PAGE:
August 22, 2011

Crest On Cruisers

Charlie’s Diagnosis of Cerebral Palsy was not a surprise to us. But for our friends and family, it has struck a nerve. Several of our friends in Park City have decided to organize a unique fundraising bike ride to help pay for Charlie to attend private hippotherapy sessions at Park City’s National Ability Center. Needless to say, this has touched us deeply and we’re so appreciative.

The bike ride is called Crest on Cruisers and it’s quite silly actually. On September 11th, we’ll be riding beach cruisers from the top of Guardsman’s Pass (9,150' elevation) to the Wasatch Crest Trail along the top of Deer Valley Resort. The ride, although short, quickly gains 700+ feet of elevation over a steep dualtrack, culminating in the loose, rocky stretch to the top known as “Puke Hill”. An arduous task even for seasoned mountain bikers, this ride is intended to be impossible on comfort bikes. But the effort will be fun to watch and all attempts will be met with applause and gratitude.

Most importantly, we hope to make this ride an anual event, benefitting a different deserving party each year. When I was informed that we were to be this year’s beneficiaries, I decided to focus on making this a success for years to come in order to pay it forward.

To date (8.22) this amazing effort has raised $1840 online and we could not be more grateful for everyone’s kindness and consideration. Special thanks to Chris Petty, Stacey Zavadil, Joe Johnson, Carolyn Wawra and all those who have helped organize this amazing event. And thanks also to all those who have donated and registered for the event. We are truly humbled by your generosity.

August 16, 2011

“I Go”

Three mornings a week I drop Charlie off at Daycare. I typically carry him in while all the other kids his age walk in independently, mostly because I am late for work. Joe, my mom and I are all reading various books about parenting children with CP and one thing to note was that we need to adapt to create a sense of independence for Charlie. So today I brought his walker to school with us and placed it next to the car. He grabbed right on and charged towards the curb. With just a little help over the curb he was off and charging up the ramp to the doors. A very kind woman patiently held the door for him and he smiled as he passed her but didn't slow down as he headed down the hall. Without prompting he took the left to the door for his section of daycare. The left front wheel of the walker hit the corner and he just inched it around with such ease I almost started crying.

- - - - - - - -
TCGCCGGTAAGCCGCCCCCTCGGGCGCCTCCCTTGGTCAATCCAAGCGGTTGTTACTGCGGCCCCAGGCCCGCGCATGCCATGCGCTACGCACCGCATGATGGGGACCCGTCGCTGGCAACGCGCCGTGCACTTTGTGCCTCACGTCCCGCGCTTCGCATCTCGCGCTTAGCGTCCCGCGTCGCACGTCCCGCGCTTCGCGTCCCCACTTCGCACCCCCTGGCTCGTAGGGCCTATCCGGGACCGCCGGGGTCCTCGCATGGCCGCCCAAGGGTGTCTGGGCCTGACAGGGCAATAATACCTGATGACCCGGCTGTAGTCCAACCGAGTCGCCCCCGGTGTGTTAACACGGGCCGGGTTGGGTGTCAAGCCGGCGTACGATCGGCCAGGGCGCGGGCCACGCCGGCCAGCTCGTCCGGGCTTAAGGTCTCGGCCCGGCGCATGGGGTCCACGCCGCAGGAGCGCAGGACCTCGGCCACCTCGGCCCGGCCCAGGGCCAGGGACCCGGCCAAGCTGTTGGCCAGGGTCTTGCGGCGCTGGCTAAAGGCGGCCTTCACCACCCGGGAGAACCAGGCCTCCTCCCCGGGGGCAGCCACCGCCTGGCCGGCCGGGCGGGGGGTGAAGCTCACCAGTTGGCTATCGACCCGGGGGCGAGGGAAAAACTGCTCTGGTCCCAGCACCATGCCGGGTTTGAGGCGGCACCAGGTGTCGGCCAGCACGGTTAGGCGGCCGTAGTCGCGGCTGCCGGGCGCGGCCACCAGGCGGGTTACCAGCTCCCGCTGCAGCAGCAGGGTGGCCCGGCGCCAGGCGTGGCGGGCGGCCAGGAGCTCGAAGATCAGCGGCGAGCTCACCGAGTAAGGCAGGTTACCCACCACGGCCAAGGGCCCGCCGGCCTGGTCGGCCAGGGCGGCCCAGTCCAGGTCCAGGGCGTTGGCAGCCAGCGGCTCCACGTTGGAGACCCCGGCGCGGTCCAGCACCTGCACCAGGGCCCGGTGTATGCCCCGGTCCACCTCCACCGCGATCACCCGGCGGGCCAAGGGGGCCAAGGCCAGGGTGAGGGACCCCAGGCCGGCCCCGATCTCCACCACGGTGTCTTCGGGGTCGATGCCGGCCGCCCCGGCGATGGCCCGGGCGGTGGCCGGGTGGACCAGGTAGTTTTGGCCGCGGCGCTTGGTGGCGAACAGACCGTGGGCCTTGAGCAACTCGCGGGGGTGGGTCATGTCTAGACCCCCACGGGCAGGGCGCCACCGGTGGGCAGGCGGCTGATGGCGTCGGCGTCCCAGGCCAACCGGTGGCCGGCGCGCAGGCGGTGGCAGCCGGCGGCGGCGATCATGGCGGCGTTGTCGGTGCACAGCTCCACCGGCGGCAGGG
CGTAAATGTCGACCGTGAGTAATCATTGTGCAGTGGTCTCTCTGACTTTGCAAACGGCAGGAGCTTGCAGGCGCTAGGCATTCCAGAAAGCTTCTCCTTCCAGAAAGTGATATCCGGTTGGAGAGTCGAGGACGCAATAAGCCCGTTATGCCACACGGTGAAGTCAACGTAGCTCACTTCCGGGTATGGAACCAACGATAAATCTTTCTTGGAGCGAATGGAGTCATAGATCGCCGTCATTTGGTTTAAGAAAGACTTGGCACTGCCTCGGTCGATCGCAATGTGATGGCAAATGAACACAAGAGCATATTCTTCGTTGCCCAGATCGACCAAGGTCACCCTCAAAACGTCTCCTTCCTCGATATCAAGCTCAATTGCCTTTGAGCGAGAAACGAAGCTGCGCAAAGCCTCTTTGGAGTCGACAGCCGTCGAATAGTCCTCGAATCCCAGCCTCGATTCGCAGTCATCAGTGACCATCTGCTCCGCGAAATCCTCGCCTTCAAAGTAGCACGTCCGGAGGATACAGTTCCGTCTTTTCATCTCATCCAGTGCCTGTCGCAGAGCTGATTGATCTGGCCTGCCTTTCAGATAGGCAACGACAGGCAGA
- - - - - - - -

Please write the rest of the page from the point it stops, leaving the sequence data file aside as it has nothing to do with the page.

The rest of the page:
I learned something today. My little boy can be an independent toddler and get places on his own, with the walker of course, and I need to let him be that big boy. Even now, hours later, it brings a smile to my face and tears to my eyes to remember what an amazing job his did this morning. I know I am in for a constant stream of moments like this and I look forward to them. I also know there will be many more obstacles and struggles ahead. But just like you carry the weightless sensation of skiing a fresh line with you over the seemingly endless days of chopped up lines in between the storms; I am going to carry these feelings of pride and love with me through whatever comes next until he amazes me yet again.